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The Charter School strategic plan: Closing the loop

How many times have I seen charter schools put together a strategic plan, then less than a year later I hear, "I'm not sure if that in our plan?" I often wonder if schools are simply looking to check a box in an authorizer's list of things charter schools should do. In order to operate strategically, you have to operate according to your strategic plan. This means that there has to be a feedback loop so that the board and administration know and agree on whether the strategic goals of the school are begin met.

This feedback loop makes the job of the board easier and makes evaluating the administration of the school much less subjective. I also often hear "do you have a template for evaluating an administrator?" I do have one, but most of the key questions are centered on asking whether or not the administrator has successfully implemented the plan and is leading the school closer to meeting the goals in the plan.

A feedback loop can also be very simple. It does not have to be intimidating. The steps are pretty basic. Look at the goals and strategies in the plan. Develop a one page scorecard that can be scored in whatever fashion the board desires. For example, I like bar charts. Someone can assign numerical values that score how far along the school is in meeting goals. Goals like financial goals are pretty simple. They are numeric and can be set up pretty easily.

One challenge in monitoring financial goals is making a decision, in advance, of the range of acceptable performance. So, many board look at whether or not they are making budget. They turn the question into a basic yes or no question. In reality, most boards really care about how far off budget they are. The board needs to set up a criteria of acceptability. Let's say we are scoring the administration on a 1 to 5 scale. The board has to set the expectation for the administration. If a 5 is best, then how would a score of 5 be defined. Would that be that the school spends 10% less than budget? What if a school spends more than budget by $18.43? That probably isn't a 1 (although in Colorado law, you get a nasty letter from the state if you are over budget at all, but that is a different goal, not related to the financial health of the organization).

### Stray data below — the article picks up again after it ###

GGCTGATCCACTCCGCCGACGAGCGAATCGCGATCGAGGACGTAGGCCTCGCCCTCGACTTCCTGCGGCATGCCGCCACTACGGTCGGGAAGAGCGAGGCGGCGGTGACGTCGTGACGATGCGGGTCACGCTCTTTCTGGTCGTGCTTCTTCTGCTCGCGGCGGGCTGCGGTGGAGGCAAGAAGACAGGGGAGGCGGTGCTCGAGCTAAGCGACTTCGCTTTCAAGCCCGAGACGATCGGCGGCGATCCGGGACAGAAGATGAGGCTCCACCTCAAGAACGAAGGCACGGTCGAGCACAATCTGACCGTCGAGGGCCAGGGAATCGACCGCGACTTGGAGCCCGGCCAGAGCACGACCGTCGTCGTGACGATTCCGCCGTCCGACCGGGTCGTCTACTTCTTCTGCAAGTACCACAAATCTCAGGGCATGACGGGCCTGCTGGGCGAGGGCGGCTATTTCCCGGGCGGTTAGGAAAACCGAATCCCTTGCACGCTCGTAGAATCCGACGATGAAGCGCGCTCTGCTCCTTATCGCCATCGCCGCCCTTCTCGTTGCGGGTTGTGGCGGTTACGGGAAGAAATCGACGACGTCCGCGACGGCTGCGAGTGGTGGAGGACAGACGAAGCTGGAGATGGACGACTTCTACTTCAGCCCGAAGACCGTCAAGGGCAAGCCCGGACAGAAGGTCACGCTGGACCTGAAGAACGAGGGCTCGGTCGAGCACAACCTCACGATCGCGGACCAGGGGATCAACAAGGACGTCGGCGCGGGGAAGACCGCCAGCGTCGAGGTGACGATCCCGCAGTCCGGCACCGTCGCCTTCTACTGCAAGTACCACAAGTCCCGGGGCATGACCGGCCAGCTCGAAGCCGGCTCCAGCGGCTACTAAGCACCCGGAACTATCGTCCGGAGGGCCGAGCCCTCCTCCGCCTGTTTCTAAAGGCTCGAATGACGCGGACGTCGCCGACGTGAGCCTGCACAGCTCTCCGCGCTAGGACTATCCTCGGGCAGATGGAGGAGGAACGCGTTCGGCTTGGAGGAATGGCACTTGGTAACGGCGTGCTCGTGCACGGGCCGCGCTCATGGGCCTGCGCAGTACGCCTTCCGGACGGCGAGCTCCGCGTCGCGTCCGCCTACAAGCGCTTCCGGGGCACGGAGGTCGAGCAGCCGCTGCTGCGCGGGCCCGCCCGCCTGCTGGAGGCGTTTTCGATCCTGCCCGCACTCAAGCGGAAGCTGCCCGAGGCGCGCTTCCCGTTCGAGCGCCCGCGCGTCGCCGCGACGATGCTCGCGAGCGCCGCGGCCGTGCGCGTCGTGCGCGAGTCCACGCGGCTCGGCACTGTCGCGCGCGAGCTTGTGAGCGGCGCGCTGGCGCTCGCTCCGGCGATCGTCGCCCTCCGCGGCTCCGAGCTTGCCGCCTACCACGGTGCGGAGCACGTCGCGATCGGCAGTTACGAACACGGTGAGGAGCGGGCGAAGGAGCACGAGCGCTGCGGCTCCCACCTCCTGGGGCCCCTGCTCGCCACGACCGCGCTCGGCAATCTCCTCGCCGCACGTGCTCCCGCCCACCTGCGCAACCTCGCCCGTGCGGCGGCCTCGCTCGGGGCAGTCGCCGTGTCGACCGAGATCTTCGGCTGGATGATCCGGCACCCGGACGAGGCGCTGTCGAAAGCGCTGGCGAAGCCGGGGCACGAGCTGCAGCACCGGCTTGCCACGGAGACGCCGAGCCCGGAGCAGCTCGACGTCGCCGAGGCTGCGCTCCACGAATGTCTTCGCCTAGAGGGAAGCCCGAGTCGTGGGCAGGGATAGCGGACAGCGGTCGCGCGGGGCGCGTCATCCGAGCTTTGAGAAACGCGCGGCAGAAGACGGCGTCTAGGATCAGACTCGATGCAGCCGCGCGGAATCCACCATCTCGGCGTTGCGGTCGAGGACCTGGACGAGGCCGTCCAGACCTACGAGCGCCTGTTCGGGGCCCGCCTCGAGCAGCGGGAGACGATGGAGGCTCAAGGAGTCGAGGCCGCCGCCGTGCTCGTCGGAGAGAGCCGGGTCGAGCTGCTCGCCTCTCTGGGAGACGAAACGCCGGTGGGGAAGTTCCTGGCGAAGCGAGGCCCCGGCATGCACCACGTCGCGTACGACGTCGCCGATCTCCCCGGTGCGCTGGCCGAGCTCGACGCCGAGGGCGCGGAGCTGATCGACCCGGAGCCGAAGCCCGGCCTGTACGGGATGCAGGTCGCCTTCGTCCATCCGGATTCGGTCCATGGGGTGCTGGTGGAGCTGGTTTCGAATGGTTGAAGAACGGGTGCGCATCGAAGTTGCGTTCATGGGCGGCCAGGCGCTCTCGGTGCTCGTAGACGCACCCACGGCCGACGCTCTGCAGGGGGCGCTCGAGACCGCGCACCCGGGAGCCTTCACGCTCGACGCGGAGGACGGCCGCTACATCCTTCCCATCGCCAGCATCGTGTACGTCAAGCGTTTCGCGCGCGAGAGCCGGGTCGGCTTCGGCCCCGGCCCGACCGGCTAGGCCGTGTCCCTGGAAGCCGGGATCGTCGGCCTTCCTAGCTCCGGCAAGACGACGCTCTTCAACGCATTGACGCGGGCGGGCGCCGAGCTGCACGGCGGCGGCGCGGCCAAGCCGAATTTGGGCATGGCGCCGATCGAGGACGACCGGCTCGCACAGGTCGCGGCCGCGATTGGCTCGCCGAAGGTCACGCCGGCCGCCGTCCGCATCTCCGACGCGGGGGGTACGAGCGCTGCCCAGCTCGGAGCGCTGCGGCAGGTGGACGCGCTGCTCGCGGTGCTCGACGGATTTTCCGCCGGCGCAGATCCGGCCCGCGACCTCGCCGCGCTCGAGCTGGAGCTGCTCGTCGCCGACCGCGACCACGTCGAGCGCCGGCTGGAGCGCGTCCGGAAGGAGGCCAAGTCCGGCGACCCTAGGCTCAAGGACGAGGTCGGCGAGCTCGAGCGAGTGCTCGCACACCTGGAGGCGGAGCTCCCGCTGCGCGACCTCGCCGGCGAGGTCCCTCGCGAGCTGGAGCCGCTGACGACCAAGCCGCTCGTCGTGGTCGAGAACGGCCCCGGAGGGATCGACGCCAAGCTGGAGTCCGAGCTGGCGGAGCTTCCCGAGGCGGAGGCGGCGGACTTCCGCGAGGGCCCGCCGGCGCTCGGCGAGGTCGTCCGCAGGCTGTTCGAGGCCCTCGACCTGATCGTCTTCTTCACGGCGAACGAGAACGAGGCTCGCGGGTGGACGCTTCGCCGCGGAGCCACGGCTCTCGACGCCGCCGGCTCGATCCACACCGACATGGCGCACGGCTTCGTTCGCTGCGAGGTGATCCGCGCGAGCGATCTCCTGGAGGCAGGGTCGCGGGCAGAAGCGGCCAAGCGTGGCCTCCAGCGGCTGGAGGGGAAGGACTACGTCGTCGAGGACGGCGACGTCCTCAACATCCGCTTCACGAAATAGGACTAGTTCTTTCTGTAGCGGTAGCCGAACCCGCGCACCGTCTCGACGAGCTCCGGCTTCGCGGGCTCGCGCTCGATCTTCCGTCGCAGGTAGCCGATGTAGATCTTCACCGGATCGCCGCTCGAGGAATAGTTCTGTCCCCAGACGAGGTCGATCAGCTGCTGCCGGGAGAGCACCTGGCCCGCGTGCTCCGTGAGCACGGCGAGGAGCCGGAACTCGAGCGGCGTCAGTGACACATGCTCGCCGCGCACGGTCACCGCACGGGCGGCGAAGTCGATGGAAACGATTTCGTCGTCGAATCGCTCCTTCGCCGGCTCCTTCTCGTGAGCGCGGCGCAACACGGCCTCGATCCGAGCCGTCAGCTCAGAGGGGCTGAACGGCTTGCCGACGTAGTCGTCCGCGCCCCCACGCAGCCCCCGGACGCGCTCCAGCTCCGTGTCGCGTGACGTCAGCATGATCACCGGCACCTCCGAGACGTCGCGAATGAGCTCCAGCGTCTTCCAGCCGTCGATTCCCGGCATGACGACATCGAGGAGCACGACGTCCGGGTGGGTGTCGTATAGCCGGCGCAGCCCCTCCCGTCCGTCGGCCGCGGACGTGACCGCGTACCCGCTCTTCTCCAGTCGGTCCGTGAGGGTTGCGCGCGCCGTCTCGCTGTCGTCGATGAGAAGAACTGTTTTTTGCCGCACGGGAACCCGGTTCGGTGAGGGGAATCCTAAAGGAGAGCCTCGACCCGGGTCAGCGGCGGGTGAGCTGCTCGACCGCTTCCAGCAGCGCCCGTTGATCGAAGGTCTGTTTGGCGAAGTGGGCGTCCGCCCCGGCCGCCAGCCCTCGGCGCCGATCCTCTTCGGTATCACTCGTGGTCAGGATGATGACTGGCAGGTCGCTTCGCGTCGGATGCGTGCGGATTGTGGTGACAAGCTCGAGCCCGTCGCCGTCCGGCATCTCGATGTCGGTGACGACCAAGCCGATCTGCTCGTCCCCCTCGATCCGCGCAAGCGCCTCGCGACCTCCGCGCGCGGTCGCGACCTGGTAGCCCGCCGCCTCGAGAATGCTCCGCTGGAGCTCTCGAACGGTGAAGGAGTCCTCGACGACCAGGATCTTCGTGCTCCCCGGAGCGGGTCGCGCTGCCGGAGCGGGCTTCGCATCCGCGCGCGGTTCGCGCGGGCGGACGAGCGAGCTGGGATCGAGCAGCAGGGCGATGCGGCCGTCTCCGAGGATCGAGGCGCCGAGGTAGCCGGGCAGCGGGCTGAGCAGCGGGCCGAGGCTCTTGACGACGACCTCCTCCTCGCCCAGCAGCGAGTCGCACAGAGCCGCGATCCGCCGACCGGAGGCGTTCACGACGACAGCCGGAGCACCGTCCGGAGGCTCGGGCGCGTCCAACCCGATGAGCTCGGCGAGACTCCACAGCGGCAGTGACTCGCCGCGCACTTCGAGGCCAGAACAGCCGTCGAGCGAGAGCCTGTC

You can probably see that setting a scorecard rating scale is the difficult part. I've seen some use red, yellow, and green for each line item, but often no one has formally defined what qualifies as red, yellow and green, so that the determination is subjective. The discussion ensues about why the scorer chose that color. So, even if you choose the color system of scoring and not the numerical scale, you have to define the rating for each reportable goal and strategy.

As with the strategic plan, there is a problem when a board wants to monitor too much. I've seen charter schools get in trouble when the administrator is hitting all of the targets dead on and the board still doesn't like the administrator for some reason. This is difficult because it is unfair to the administrator, and can cause strife within the school. People are not machines, so they often veer from the strategic plan to feelings to evaluate administration. A good feedback loop won't eliminate that, but it can assist a properly functioning board to get back on track and pay attention to what it determined was important for the school's success.

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